Oil prices up on falling crude stocks, Iran sanctions

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West Texas Intermediate oil prices topped $70/barrel on Wednesday on data from the US Energy Information Administration showing a decrease in US crude stocks and strong demand for gasoline.  Nabors photo.

West Texas Intermediate oil prices topped $70/barrel Wednesday after data released by the US Energy Information Administration showing a decrease in US crude stocks and strong demand for gasoline.  Nabors photo.

Oil prices up as US crude stocks fall to Feb. 2015 levels

Oil prices rose on Wednesday after the US Energy Information Administration released data showing a decline in US crude stocks.  Also, global oil supply concerns grew as the date for re-imposition of sanctions on Iranian crude exports nears.

By 1:44 p.m., EDT, benchmark Brent crude had risen 19 cents to $78.72/barrel and US West Texas Intermediate climbed 86 cents to $70.45/barrel.  The Canadian Crude Index also increased, rising $1.07 to $39.02.

According to the US EIA, crude inventories were down 2.1 million barrels last week to 394.1 million barrels.  This is the lowest since February 2015.  Gasoline stocks also fell, dropping 1.7 million barrels.  Analysts polled prior to the release of the agency’s data had predicted a 100,000 barrel decline.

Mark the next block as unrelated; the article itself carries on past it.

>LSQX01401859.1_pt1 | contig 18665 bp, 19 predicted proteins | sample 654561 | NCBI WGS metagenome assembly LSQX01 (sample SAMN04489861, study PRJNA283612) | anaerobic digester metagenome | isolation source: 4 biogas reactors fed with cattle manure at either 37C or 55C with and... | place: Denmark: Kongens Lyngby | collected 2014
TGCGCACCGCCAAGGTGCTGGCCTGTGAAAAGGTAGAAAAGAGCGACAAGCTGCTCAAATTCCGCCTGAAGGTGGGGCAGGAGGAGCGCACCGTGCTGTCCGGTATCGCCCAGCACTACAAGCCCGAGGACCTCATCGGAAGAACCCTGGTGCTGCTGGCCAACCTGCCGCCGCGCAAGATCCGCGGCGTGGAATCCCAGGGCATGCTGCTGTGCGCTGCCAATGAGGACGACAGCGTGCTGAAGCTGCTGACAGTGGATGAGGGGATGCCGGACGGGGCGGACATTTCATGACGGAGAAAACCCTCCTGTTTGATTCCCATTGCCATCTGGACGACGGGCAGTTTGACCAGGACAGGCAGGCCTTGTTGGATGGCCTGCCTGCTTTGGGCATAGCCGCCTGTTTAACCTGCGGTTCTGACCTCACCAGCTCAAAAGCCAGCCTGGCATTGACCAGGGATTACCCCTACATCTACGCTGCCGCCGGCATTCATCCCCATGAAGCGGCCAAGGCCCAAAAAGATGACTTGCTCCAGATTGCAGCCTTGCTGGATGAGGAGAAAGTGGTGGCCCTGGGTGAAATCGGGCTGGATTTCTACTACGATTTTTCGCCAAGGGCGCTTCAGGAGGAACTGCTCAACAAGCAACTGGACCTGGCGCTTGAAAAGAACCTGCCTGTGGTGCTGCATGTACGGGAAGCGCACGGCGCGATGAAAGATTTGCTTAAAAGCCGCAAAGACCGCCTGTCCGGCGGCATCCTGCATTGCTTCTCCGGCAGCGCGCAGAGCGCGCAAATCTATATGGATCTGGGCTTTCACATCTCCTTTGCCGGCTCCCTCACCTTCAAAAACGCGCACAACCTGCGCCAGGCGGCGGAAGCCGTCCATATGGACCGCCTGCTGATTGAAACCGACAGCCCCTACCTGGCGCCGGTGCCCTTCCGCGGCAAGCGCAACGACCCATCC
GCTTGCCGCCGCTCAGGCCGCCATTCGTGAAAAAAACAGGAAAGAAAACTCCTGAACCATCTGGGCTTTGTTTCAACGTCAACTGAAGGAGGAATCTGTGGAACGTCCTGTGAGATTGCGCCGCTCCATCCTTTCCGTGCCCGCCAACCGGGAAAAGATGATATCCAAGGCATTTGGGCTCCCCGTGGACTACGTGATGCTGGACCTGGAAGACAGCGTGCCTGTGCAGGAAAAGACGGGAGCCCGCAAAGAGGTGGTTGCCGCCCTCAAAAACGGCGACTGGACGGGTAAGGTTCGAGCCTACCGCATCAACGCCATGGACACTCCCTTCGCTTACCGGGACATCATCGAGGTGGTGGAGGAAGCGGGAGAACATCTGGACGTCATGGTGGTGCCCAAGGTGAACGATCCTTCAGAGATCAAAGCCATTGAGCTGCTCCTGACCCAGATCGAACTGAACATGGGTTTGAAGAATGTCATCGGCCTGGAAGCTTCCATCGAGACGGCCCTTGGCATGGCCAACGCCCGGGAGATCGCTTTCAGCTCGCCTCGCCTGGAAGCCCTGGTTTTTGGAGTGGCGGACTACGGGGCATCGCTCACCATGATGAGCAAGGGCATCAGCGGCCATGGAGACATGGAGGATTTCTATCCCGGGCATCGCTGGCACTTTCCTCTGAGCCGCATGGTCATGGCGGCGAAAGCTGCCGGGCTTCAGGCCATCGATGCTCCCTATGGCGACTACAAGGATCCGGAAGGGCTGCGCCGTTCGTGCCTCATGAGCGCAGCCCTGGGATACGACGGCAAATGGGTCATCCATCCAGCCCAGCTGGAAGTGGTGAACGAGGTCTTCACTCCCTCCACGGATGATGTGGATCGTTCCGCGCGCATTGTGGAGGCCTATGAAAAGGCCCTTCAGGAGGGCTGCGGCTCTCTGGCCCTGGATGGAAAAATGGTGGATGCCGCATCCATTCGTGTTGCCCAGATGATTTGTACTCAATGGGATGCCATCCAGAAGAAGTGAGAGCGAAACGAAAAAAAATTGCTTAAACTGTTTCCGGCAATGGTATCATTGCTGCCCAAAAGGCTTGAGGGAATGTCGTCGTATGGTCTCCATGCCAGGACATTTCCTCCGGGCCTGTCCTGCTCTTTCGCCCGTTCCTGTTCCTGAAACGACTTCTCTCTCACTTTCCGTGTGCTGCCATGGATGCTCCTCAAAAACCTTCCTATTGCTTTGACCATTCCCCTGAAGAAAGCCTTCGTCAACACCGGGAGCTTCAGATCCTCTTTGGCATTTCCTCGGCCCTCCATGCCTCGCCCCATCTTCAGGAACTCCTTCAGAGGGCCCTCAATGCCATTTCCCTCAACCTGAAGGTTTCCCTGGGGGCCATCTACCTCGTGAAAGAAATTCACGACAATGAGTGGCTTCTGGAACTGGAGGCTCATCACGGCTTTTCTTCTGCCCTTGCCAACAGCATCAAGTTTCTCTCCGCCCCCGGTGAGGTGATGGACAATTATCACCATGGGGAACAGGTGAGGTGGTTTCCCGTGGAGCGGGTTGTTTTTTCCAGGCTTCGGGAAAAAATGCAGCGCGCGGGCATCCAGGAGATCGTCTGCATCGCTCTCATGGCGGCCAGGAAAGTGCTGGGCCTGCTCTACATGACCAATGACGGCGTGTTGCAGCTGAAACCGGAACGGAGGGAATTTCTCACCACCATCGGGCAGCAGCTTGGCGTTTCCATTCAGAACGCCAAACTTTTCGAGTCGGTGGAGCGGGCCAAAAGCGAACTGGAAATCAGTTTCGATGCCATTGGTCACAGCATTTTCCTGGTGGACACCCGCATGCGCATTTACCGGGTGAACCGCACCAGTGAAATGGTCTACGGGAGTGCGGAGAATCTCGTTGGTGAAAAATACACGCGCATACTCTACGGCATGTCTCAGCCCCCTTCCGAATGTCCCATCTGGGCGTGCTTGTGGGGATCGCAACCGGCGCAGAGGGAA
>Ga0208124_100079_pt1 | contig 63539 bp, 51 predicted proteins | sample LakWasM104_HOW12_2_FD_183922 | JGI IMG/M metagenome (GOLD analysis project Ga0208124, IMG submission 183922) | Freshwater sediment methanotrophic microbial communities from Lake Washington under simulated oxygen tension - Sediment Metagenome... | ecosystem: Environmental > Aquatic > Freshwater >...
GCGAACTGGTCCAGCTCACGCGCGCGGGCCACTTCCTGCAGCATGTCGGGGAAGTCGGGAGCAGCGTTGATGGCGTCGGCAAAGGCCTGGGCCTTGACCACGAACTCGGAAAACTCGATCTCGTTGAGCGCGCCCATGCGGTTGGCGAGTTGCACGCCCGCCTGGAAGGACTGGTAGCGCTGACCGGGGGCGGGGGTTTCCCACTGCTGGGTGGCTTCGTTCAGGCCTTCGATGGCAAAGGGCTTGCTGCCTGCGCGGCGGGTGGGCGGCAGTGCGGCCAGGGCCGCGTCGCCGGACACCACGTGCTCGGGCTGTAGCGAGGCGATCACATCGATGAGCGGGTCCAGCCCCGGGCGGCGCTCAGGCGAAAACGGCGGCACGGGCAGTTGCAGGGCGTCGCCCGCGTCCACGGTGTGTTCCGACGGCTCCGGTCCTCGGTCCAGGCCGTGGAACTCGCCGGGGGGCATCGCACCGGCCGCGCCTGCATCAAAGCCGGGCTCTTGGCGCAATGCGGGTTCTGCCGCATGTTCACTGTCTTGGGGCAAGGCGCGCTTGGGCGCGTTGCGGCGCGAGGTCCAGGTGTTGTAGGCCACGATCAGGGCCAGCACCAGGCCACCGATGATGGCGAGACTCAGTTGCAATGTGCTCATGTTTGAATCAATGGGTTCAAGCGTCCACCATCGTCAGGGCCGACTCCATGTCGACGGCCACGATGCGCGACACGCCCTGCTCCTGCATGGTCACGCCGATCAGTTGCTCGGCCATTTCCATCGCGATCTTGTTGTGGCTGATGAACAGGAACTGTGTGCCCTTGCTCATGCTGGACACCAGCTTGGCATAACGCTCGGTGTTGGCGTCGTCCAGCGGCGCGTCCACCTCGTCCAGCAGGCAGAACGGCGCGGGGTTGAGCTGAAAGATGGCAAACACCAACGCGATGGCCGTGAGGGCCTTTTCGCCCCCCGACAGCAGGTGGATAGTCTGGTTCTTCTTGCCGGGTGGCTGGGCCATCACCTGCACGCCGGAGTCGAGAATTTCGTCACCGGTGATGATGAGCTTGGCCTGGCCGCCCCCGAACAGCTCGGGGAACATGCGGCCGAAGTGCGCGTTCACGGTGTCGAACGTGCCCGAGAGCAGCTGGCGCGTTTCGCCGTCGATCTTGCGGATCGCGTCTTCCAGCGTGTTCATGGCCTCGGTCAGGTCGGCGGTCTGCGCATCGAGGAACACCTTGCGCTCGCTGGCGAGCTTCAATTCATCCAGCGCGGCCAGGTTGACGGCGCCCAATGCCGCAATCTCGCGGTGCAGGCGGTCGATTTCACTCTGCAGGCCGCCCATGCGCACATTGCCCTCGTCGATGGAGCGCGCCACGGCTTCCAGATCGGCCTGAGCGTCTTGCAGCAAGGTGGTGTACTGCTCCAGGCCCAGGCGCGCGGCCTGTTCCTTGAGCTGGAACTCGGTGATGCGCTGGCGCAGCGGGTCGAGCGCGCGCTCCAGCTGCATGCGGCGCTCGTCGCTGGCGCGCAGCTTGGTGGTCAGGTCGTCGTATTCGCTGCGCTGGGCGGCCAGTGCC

“It was a squarely bullish report,” John Kilduff, a partner at Again Capital Management told Reuters. “The summer-like demand from drivers is proving unrelenting.”

Gasoline demand remained strong last week, despite the usual decline in consumption in autumn.

On Tuesday, oil prices rose after Saudi Arabia said it was comfortable with prices over $80/barrel and indicated it would not try to boost its output to cut prices.

Earlier this month, the kingdom reportedly said it would like to see oil prices between $70 and $80 in order to maximize revenue while capping oil prices ahead of the US midterm elections.

According to Reuters, the focus on oil supply has been reflected in the options market this week as investors have bought up buy or call options, suggesting they believe prices will continue to rise.

InterContinental Exchange data showed open interest in calls that give the owner the right to buy Brent futures at $80 and $85 by next week increased by almost 45 per cent on Monday and Tuesday.  This is the equivalent of 54 million barrels of oil.

Members of OPEC along with participants in the OPEC supply agreement will meet in Algeria next week to discuss how they will mete out supply increases within the cartel’s quota framework.

The Trump administration’s sanctions on Iranian crude exports will be re-imposed on November 4.  Already a number of customers have cut their purchases of Iranian crude in advance of the sanctions.

At this time, it remains unclear if other producers will be able to make up for lost supply due to the sanctions.




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